If we put aside for a moment the perceived financial status and clout of professional athletes, it can help us to humanize and relate to these individuals on a better level. For instance, among the general public, personal health and wellness are among the strongest and most common drivers of individual stress and anxiety levels. Not to mention, another top ranking stressor? Being fired from work. Beyond that, most of us can relate to being in unfamiliar and uncomfortable social settings, and understanding the difficulty that can come with reshaping your social circles. For most NFL retirees, who in most cases are still in their late 20’s-early 30’s, there is a copious amount of stress and anxiety being forced out of the game. No matter how we can or can’t relate, having your first true love pulled out from under you while being expected to seamlessly navigate an entirely new world is difficult to cope with. When you stack pain and injuries, the emotional disruptions, and the unfamiliarity of a ‘new life’ all together it can create an insurmountable burden to handle.
Physical Consequences of Sport
The violent nature and inherent risk of NFL football is all but unknown. In fact, with the rapid advancement of player monitoring and data collection we are more aware now than ever before of the potential physical and cognitive outcomes for players. Despite this awareness, it hasn’t deterred the ravenous pursuit of becoming an NFL player, at least not significantly, nor the rate at which injuries are sustained. For most players, it seems they either accept their potential fate and see the risks worth the possible reward, or they just try to compartmentalize it from being a conscious concern.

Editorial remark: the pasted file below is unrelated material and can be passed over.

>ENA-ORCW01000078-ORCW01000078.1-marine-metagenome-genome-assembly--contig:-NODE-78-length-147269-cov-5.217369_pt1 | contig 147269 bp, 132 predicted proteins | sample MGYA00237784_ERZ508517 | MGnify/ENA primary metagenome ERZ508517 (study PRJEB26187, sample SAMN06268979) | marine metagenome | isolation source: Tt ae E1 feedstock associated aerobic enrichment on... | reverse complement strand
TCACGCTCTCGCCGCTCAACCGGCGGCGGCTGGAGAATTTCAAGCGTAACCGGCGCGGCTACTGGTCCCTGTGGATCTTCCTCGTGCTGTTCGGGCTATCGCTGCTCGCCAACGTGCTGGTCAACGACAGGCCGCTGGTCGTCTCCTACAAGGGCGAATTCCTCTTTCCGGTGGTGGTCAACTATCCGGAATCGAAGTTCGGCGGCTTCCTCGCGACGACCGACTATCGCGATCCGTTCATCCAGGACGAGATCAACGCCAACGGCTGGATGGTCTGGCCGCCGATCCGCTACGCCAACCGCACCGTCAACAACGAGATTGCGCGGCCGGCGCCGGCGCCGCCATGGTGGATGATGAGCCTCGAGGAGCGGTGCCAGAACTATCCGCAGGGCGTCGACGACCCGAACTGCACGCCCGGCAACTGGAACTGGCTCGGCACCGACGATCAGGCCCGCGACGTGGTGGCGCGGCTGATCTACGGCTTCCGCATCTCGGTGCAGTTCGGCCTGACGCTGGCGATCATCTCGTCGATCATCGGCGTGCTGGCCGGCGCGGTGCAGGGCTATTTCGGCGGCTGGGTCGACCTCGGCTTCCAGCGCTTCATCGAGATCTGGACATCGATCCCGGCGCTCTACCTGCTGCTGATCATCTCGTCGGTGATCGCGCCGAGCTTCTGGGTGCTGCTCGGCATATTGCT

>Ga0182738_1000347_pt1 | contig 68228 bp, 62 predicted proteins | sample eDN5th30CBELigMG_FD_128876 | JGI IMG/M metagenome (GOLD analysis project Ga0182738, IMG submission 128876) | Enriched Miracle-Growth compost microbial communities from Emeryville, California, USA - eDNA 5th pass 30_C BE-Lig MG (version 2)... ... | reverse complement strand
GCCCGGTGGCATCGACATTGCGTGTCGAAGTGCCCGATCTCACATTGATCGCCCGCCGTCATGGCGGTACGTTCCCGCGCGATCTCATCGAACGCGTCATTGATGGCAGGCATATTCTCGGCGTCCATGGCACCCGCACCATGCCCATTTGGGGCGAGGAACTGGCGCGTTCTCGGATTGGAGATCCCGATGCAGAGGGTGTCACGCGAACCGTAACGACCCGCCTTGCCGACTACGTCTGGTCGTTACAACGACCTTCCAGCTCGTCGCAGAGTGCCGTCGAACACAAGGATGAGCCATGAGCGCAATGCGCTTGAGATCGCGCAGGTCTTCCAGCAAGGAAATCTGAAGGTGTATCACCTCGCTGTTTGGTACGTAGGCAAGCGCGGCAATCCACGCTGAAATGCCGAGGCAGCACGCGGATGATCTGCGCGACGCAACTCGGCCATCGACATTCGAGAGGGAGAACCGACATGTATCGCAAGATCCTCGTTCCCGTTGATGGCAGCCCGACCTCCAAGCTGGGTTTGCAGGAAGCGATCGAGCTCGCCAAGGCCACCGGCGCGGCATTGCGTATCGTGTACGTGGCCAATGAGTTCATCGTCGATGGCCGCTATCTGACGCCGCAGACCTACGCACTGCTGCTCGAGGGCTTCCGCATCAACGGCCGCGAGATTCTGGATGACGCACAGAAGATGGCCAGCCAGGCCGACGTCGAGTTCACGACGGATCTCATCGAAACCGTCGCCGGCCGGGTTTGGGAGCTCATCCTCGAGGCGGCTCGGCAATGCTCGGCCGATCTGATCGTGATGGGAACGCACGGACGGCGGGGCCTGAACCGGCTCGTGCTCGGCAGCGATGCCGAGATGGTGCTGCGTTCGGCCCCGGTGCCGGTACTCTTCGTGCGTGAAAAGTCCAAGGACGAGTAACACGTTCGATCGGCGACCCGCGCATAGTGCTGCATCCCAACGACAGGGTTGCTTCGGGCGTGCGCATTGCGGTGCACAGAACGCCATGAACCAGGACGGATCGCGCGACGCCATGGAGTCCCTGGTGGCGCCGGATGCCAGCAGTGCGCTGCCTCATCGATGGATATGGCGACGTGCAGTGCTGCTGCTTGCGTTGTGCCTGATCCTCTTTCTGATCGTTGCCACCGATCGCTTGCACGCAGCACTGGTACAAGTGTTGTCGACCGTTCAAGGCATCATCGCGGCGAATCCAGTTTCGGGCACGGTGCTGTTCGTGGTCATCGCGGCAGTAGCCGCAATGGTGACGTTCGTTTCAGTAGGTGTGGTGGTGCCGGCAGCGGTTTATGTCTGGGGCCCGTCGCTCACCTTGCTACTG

Tracking the injury data throughout the 50+ years of NFL football is a difficult task. For several reasons, well beyond the scope of this article, there has been an underlying ambiguity, inconsistency, and incomplete nature to understanding the true effects of football. Nevertheless, there is plenty enough statistical evidence, personal anecdote, and pure observational takeaway for us to recognize the brutality of the game. From devastating effects from compounding injuries and the shear demands of the game, to the harrowing evidence emerging surrounding head injuries, it is rather clear that if you play long enough in the NFL, some level of physical expense is inevitable.
As it appears, the predominant orthopedic injuries among NFL athletes include shoulder, spine, ankle/foot, and most prominently, knee injuries. While acute orthopedic injuries don’t occur often, they are invariably severe when they do (i.e., leg fracture, shoulder subluxation). Chronic conditions like arthritis, on the other hand are more common as they develop from microtraumas over time. The most common soft tissue injuries generally include rotator cuff, Achilles, and hamstring injuries. The soft tissue injuries are a combination of severe/acute injuries (i.e., ACL, Achilles rupture) and chronic deterioration such as tendonitis and myofascial pain syndrome.